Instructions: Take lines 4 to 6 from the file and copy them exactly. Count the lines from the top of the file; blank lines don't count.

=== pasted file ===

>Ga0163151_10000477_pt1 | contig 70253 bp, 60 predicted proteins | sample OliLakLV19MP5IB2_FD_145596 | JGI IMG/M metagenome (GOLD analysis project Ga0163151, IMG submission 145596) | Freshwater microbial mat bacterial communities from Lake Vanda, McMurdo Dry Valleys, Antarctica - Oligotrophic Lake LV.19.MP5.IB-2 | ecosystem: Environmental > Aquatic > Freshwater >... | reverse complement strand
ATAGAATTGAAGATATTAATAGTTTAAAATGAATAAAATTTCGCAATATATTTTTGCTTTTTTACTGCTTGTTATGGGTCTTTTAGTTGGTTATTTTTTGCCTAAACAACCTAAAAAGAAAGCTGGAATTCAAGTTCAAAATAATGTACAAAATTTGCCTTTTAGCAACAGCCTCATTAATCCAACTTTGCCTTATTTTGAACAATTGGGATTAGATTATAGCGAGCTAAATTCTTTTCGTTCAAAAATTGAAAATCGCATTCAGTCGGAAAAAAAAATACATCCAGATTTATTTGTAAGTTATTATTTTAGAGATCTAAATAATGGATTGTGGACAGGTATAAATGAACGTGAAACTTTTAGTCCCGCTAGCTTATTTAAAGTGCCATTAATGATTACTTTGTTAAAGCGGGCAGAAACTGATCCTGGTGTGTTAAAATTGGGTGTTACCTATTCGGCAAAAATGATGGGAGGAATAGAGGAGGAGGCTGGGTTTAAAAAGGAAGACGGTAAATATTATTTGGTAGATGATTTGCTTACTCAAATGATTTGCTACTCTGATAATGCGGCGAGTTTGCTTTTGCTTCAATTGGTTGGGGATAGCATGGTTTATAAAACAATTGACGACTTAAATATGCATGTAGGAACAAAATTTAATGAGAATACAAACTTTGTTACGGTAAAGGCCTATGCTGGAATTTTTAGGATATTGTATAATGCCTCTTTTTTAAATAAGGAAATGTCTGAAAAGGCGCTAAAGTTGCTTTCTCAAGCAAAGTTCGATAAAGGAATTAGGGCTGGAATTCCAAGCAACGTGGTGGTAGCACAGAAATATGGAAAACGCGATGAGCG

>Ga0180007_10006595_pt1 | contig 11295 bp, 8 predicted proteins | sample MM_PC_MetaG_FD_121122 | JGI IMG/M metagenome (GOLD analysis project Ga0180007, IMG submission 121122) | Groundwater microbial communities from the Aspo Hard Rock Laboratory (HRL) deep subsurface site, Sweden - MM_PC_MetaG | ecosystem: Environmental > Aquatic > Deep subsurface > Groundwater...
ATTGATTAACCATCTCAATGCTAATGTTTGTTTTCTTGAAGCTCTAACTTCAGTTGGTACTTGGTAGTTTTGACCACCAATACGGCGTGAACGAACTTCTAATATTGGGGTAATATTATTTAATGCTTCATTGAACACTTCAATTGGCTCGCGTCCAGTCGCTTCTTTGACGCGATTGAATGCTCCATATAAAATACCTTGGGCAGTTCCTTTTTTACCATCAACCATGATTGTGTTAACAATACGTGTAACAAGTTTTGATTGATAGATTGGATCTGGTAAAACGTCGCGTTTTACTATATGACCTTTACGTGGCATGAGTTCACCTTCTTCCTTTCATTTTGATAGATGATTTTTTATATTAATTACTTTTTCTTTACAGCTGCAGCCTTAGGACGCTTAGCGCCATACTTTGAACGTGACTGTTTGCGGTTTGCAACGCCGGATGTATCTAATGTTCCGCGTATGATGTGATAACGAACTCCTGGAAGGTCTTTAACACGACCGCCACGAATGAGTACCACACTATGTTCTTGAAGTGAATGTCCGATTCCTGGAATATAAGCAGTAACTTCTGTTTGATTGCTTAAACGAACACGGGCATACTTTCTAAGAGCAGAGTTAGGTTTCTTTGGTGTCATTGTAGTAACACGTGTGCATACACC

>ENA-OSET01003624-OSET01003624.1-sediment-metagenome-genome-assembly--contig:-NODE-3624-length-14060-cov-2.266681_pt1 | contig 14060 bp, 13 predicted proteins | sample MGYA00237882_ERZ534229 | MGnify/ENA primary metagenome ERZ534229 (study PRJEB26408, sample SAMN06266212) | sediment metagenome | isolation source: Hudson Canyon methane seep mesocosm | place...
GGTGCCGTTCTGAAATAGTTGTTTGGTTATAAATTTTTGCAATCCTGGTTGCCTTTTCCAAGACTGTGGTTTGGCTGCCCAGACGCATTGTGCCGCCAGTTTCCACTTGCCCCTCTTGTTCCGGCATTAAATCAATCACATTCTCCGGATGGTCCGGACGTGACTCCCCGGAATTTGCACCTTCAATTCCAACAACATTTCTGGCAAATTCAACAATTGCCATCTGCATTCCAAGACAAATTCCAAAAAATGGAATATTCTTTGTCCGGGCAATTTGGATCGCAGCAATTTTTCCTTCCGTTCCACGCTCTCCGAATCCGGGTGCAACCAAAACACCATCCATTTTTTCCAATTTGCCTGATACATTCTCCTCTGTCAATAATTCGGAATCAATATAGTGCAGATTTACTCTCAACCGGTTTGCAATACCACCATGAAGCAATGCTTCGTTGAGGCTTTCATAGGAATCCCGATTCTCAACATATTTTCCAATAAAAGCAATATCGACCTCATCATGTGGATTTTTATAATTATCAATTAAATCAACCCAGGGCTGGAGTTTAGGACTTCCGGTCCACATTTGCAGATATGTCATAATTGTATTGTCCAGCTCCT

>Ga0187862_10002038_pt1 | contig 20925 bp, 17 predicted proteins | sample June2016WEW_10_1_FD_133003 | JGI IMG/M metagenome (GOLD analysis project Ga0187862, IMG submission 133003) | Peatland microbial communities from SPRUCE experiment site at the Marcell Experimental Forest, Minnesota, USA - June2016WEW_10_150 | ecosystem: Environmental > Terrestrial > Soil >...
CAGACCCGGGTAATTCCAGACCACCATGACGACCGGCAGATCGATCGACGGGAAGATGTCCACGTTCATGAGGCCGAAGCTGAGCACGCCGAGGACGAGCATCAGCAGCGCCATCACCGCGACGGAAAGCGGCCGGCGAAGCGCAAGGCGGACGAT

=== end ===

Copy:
ATTGATTAACCATCTCAATGCTAATGTTTGTTTTCTTGAAGCTCTAACTTCAGTTGGTACTTGGTAGTTTTGACCACCAATACGGCGTGAACGAACTTCTAATATTGGGGTAATATTATTTAATGCTTCATTGAACACTTCAATTGGCTCGCGTCCAGTCGCTTCTTTGACGCGATTGAATGCTCCATATAAAATACCTTGGGCAGTTCCTTTTTTACCATCAACCATGATTGTGTTAACAATACGTGTAACAAGTTTTGATTGATAGATTGGATCTGGTAAAACGTCGCGTTTTACTATATGACCTTTACGTGGCATGAGTTCACCTTCTTCCTTTCATTTTGATAGATGATTTTTTATATTAATTACTTTTTCTTTACAGCTGCAGCCTTAGGACGCTTAGCGCCATACTTTGAACGTGACTGTTTGCGGTTTGCAACGCCGGATGTATCTAATGTTCCGCGTATGATGTGATAACGAACTCCTGGAAGGTCTTTAACACGACCGCCACGAATGAGTACCACACTATGTTCTTGAAGTGAATGTCCGATTCCTGGAATATAAGCAGTAACTTCTGTTTGATTGCTTAAACGAACACGGGCATACTTTCTAAGAGCAGAGTTAGGTTTCTTTGGTGTCATTGTAGTAACACGTGTGCATACACC

>ENA-OSET01003624-OSET01003624.1-sediment-metagenome-genome-assembly--contig:-NODE-3624-length-14060-cov-2.266681_pt1 | contig 14060 bp, 13 predicted proteins | sample MGYA00237882_ERZ534229 | MGnify/ENA primary metagenome ERZ534229 (study PRJEB26408, sample SAMN06266212) | sediment metagenome | isolation source: Hudson Canyon methane seep mesocosm | place...
GGTGCCGTTCTGAAATAGTTGTTTGGTTATAAATTTTTGCAATCCTGGTTGCCTTTTCCAAGACTGTGGTTTGGCTGCCCAGACGCATTGTGCCGCCAGTTTCCACTTGCCCCTCTTGTTCCGGCATTAAATCAATCACATTCTCCGGATGGTCCGGACGTGACTCCCCGGAATTTGCACCTTCAATTCCAACAACATTTCTGGCAAATTCAACAATTGCCATCTGCATTCCAAGACAAATTCCAAAAAATGGAATATTCTTTGTCCGGGCAATTTGGATCGCAGCAATTTTTCCTTCCGTTCCACGCTCTCCGAATCCGGGTGCAACCAAAACACCATCCATTTTTTCCAATTTGCCTGATACATTCTCCTCTGTCAATAATTCGGAATCAATATAGTGCAGATTTACTCTCAACCGGTTTGCAATACCACCATGAAGCAATGCTTCGTTGAGGCTTTCATAGGAATCCCGATTCTCAACATATTTTCCAATAAAAGCAATATCGACCTCATCATGTGGATTTTTATAATTATCAATTAAATCAACCCAGGGCTGGAGTTTAGGACTTCCGGTCCACATTTGCAGATATGTCATAATTGTATTGTCCAGCTCCT